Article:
A Pakistani at a hospital in Peshawar comforts another man mourning a relative… (Mohammad Sajjad / Associated…)
PESHAWAR, Pakistan -- Militants launched a coordinated assault on the main airport in the northwest city of Peshawar late Saturday, killing at least five people and injuring 45 others in an attack likely to renew questions about the government’s ability to combat Pakistan’s five-year insurgency.
[Updated 11:57 a.m. Dec. 15: Authorities later raised the death toll to nine -- four civilians and five militants.]
Militants fired a volley of rocket-propelled grenades at Bacha Khan International Airport, damaging a section of the boundary wall, said Information Minister Iftikhar Hussain. The airport is also home to an air base used by the Pakistani air force.
No aircraft were damaged in the attack, and after a couple of hours troops had secured the airport and surrounding area, Hussain said.
There was no word as of late Saturday night where those who were killed or injured were at the time of the attack, but local authorities said most of the rocket fire hit houses in an upscale neighborhood outside of the airport complex.
After the initial volley of rockets, gunfire between militants and security forces continued for at least two hours. Television footage showed bystanders seeking cover and ambulances rushed the injured to local hospitals.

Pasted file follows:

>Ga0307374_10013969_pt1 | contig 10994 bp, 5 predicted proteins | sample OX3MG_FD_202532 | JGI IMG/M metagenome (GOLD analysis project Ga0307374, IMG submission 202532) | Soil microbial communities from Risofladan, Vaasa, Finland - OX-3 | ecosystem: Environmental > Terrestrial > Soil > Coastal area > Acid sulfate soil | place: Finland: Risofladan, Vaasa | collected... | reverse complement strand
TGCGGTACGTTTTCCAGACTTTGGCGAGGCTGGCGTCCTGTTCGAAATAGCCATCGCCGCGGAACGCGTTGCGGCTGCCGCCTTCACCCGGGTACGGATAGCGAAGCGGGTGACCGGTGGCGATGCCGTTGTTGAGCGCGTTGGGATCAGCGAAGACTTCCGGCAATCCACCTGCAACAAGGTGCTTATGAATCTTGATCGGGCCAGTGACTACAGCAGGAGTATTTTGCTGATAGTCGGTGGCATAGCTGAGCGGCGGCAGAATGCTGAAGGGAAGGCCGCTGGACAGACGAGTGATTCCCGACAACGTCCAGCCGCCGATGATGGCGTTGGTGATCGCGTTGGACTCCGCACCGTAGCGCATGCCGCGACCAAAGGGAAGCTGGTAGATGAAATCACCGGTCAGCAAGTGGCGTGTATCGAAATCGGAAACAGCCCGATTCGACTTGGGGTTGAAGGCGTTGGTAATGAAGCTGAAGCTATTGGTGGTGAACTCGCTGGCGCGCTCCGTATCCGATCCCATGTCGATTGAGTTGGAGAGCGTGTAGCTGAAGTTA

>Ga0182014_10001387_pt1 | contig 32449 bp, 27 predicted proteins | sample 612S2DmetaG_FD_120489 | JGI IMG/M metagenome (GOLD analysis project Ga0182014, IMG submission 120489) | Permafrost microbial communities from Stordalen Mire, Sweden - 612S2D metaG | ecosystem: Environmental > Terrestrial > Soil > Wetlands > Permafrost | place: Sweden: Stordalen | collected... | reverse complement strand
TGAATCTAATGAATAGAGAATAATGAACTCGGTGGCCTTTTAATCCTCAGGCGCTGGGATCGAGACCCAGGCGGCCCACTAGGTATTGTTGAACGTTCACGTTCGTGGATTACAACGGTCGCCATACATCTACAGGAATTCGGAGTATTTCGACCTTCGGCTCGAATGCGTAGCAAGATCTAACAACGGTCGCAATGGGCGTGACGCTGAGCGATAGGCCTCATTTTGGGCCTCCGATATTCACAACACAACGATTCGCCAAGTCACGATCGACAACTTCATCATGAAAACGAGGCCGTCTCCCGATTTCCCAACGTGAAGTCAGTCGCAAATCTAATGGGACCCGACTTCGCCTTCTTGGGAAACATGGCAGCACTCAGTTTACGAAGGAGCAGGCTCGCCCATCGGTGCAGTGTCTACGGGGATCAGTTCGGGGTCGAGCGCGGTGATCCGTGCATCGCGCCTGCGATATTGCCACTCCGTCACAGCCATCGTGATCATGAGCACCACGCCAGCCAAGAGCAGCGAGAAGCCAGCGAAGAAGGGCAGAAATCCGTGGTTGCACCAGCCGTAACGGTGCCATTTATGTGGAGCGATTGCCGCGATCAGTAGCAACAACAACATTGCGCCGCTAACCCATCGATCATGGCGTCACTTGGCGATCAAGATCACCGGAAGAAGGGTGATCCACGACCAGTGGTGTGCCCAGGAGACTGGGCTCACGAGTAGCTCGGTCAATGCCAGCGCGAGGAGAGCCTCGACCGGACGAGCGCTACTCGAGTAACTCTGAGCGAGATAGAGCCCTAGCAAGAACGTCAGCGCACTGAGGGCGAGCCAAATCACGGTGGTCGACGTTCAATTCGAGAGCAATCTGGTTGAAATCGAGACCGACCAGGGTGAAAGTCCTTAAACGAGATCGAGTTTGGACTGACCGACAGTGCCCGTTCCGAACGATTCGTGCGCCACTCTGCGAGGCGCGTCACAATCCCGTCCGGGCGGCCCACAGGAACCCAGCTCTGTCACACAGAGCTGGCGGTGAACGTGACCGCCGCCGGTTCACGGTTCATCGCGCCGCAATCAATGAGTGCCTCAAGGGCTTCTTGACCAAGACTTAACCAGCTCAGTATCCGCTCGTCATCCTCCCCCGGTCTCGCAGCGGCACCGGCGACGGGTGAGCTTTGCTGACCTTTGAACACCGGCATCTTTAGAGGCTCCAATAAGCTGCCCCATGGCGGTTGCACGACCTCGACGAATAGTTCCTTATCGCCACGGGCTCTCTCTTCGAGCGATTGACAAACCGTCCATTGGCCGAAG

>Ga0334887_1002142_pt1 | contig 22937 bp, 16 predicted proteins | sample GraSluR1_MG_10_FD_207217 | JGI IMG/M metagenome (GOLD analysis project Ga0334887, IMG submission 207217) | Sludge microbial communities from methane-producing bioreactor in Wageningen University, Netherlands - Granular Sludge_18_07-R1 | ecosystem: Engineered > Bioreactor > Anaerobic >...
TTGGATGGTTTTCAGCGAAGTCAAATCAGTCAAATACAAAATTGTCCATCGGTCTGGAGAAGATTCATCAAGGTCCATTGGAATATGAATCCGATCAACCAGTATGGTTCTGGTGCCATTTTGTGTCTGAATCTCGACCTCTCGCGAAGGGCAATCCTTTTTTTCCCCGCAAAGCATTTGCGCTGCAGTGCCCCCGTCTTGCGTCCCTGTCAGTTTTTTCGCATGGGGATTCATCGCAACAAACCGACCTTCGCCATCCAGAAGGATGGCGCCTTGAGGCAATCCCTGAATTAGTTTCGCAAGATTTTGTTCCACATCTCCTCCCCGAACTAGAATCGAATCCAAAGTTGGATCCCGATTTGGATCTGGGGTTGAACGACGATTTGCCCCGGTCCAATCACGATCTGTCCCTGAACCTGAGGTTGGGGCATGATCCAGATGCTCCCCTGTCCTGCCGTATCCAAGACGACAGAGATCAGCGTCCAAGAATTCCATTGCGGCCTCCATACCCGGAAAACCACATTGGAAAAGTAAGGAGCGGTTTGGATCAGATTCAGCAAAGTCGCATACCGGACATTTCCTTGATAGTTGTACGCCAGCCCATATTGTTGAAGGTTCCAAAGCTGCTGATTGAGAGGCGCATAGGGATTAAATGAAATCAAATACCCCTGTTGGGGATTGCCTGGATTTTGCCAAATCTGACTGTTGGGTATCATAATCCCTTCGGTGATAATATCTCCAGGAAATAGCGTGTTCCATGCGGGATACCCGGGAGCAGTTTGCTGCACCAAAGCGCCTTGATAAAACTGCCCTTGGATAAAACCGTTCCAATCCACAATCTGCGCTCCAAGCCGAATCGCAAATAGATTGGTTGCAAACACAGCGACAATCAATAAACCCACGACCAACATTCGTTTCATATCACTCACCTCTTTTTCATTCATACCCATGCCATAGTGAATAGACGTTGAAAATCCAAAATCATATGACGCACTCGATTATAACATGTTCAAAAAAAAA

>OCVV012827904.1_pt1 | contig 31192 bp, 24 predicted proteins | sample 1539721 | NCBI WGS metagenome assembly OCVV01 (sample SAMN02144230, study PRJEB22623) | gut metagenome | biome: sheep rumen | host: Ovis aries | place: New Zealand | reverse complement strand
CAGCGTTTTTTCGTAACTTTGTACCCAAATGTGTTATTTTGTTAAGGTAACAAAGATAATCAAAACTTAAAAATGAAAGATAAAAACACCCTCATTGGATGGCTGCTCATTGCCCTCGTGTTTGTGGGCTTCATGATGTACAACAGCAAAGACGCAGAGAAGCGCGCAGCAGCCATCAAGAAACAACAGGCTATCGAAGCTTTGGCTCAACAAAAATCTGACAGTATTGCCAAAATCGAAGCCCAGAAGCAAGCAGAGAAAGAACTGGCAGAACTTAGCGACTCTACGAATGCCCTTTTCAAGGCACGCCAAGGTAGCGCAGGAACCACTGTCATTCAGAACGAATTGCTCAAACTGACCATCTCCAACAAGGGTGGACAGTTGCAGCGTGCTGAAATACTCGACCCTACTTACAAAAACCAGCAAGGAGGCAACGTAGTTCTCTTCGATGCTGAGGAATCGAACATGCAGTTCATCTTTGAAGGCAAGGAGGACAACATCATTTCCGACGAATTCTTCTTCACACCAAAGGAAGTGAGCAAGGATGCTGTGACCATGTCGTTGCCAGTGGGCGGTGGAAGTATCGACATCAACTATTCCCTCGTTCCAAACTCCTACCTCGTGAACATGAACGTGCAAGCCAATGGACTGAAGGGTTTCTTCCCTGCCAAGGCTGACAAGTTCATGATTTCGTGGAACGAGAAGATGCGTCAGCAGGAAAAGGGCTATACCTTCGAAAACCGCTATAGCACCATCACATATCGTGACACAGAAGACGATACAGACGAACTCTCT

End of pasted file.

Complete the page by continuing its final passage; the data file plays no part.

Perched on the edge of Pakistan’s tribal belt that serves as sanctuary for an array of Islamic militant groups, Peshawar has been hard hit by acts of terror in recent years. Pakistani Taliban militants have attacked police checkpoints and stations, markets and even school buses in the city, the largest in northwest Pakistan.
Despite the regularity of attacks in Peshawar, assaults on the airport have been extremely rare.
Pakistani troops have retaken large swaths of the tribal belt along the Afghan border once overrun with militant groups, but they have been unable to completely eradicate an insurgency that has plagued the country with suicide bombings, kidnappings and other violent acts.
Though the frequency of Pakistani Taliban attacks has dropped off in the last couple of years, the insurgent group has still shown a capability to strike high-profile targets.
In August, eight Taliban militants scaled a wall at a northern air force base with suspected links to the country’s nuclear weapons system and exchanged gunfire with security forces for more than two hours before they were slain. A security officer at the base, located in the northern city of Kamra, was killed and rocket fire damaged an aircraft at the base.
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Rodriguez reported from Islamabad and Ali from Peshawar.